Enniston has become a “secondary migration” location for Somali refugees, who are seeking a better life after their country was destroyed by war–they can no longer go home. Tom hasn’t thought much about his Somali classmates until four of them join the soccer team, including Saeed. He comes out of nowhere on the field to make impossible shots, and suddenly the team is winning, dominating even; but when Saeed’s eligibility is questioned and Tom screws up in a big way, he’s left to grapple with a culture he doesn’t understand and take responsibility for his actions. Saeed and his family came out of nowhere and vanish just as quickly. And Tom may find himself going nowhere, too, if he doesn’t start trying to get somewhere.
Info: ISBN 9780375865800, Hardcover, $16.99
Setting: Fictional Maine town based on Lewiston, Maine
Featured Community: Franco American, Catholic American, Somali American, Muslim American
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Reviews & Accolades
“Between the language barriers and unfamiliar Muslim traditions and customs, this “secondary migration” has brought tension, uneasiness, and confusion to [Tom’s] high school and community. Meanwhile, Tom’s friend Donnie persuades him to deface a wealthy rival soccer team’s property; when caught, Tom is sentenced to community service: tutoring Somalis. There, he develops a crush on a college girl and receives an education about Somali culture, which gives him a new perspective on both his history and his future. Padian impressively handles many plot threads at once…The author gracefully explores the intersections between culture and religion, as well as suspicion and prejudice in a post-9/11 world. Her well-formed characters and realistic circumstances make for a large and powerful story about re-evaluating one’s beliefs.” –Publisher’s Weekly
“As more and more immigrants populate Enniston, rising tensions force Tom to pick sides. Richer towns, alarmed at the amazing soccer players among Enniston’s Somali immigrants, challenge the eligibility of star player Saeed. The concerns of locals–ranging from outright racism to worries about an infrastructure collapsing under the influx of English language learners–lead to taunts, fights and worse. Highlighting this tension (with an unexpected subtlety, compared to Tom’s tendency to explain facts about Somalia he learned on Wikipedia) are the French last names of almost all of Enniston’s white residents, grandchildren of Québecois once beaten in school for speaking French. Tom is a complex enough character to carry the heavy weight of racism, classism, sexism, culture shock and Islamophobia that comprise his story, with a believably encouraging coming-of-age.” –Kirkus Reviews
“Maria Padian, the author of two previous young adult novels (“Jersey Tomatoes Are the Best” and “Brett McCarthy: Work in Progress”), offers plenty of story in Out of Nowhere: romantic rivalries, class tensions, family pressures. She has a firm sense of plot, and the circumstances her characters grapple with — cyberbullying, the burden of a burnout friend, the pain of growing and changing — will resonate with young readers. Padian is trying a broader canvas here than in her previous work, grappling not just with people but also with their larger cultures…One can’t help rooting for her attempt to show us the wider world.” –The New York Times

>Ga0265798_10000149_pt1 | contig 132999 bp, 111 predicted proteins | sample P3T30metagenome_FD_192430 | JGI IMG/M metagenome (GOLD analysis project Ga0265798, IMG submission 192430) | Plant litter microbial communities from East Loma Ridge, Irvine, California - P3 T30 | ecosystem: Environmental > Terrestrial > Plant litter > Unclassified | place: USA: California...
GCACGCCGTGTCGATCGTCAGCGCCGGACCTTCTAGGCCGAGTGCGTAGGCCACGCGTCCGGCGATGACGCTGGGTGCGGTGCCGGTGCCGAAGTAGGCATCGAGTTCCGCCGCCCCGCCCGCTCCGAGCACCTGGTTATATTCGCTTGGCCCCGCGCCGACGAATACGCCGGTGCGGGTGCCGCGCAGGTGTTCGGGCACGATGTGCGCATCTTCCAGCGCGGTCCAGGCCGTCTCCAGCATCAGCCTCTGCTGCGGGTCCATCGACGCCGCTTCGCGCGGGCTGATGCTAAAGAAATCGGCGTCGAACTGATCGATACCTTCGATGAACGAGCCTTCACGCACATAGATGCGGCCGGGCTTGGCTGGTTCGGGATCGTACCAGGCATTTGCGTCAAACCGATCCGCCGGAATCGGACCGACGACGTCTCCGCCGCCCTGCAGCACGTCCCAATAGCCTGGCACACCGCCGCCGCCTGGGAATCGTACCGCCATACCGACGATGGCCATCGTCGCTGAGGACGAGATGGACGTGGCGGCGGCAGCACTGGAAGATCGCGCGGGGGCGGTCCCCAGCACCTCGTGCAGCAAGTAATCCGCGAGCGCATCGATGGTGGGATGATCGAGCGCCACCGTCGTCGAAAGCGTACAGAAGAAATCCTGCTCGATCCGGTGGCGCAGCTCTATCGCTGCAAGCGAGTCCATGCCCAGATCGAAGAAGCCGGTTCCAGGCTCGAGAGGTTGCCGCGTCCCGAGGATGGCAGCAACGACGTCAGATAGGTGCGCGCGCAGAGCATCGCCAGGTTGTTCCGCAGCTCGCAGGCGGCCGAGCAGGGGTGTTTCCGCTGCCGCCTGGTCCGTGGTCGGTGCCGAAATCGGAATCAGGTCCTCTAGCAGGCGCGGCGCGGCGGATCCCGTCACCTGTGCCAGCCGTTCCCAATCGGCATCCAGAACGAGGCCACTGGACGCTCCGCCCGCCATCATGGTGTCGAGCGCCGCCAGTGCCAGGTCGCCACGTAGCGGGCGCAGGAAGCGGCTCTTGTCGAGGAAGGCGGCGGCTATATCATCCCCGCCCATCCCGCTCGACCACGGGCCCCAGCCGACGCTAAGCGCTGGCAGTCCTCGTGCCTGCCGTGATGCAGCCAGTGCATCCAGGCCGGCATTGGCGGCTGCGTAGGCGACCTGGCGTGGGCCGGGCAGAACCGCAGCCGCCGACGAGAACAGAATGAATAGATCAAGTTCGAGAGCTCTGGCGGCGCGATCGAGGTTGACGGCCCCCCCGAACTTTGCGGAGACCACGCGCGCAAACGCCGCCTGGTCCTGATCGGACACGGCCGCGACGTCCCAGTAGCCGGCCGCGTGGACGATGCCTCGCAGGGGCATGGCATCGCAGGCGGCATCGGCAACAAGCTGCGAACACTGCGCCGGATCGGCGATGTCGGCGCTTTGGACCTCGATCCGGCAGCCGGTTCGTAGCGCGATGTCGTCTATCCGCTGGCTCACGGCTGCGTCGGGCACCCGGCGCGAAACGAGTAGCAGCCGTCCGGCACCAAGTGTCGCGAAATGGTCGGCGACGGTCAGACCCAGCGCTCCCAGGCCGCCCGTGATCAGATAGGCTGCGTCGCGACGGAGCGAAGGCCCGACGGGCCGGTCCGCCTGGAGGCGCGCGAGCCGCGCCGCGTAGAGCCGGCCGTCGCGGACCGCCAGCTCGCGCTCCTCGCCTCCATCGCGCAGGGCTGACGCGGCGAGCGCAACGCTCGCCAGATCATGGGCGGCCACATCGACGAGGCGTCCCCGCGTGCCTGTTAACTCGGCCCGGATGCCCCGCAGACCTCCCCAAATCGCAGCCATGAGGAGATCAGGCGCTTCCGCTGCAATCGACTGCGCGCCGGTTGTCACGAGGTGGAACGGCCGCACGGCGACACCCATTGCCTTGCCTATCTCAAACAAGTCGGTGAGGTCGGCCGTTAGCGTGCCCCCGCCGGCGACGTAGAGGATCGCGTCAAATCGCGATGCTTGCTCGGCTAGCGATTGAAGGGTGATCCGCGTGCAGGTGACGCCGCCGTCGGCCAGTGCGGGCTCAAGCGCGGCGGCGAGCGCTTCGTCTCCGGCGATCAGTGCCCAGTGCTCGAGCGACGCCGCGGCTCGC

I grew up in a family where the conversation at holiday dinners was a blizzard of accents. All four of my grandparents were immigrants, and their stories were woven deeply into the fabric of our third-generation lives. They were maids, butchers, bar keepers and bus drivers. They arrived in New York City with little besides youth and optimism, and relied on their churches and their contacts from “back home” to get established. So it was with great interest that I followed the arrival of new immigrants to my now-home state of Maine: Somali refugees, fleeing civil war in their own country, and resettling in unprecedented numbers in the city of Lewiston. Recalling my own grandparents, I wondered how these newcomers would fare.
As a Young Adult author, I’m naturally drawn to teens and adolescents: I love their passion and their candor. And as I met people from both Lewiston and Portland, both young and old, and spoke with them about receiving these newcomers or being these newcomers, I found that repeatedly my conversations with teens were uplifting and energizing and revelatory. My conversations with adults, except for a few cases, were dispiriting, political and cagey. At some point I decided I didn’t want to speak with adults any longer: I wanted to write a story about teens, from their perspective. It took a little searching and a few false starts, but I was finally fortunate enough to meet young people who not only had the command of English to tell me their stories, but also had the courage to trust me with their stories.
The resulting novel, Out of Nowhere, is inspired by anecdotes told to me by those young people, as well as accounts I’ve read about refugee communities elsewhere in the United States. I used recent historical events in Lewiston, Maine as the scaffolding for the plot, but the characters in the book are fictitious and much of what transpires is an amalgam of what I’ve heard, what I’ve studied, and what I’ve imagined. It would be a mistake to comb through these pages in search of actual people and things that really happened. Instead, I hope readers will come away with a greater understanding of what it means to be a stranger in new world as well as to receive a stranger in an established world.
Read more about Maria Padian’s experience writing Out of Nowhere here.
Suggested Supplemental Readings
From I Remember Warm Rain
“Guy Stuff” by Estella Omal
“Trouble Walking” by Farah Jama
“Family” by Mohamed Rashid Isaack
From New Mainers
Jose Castaneda, El Salvador
Khadija Guled, Somali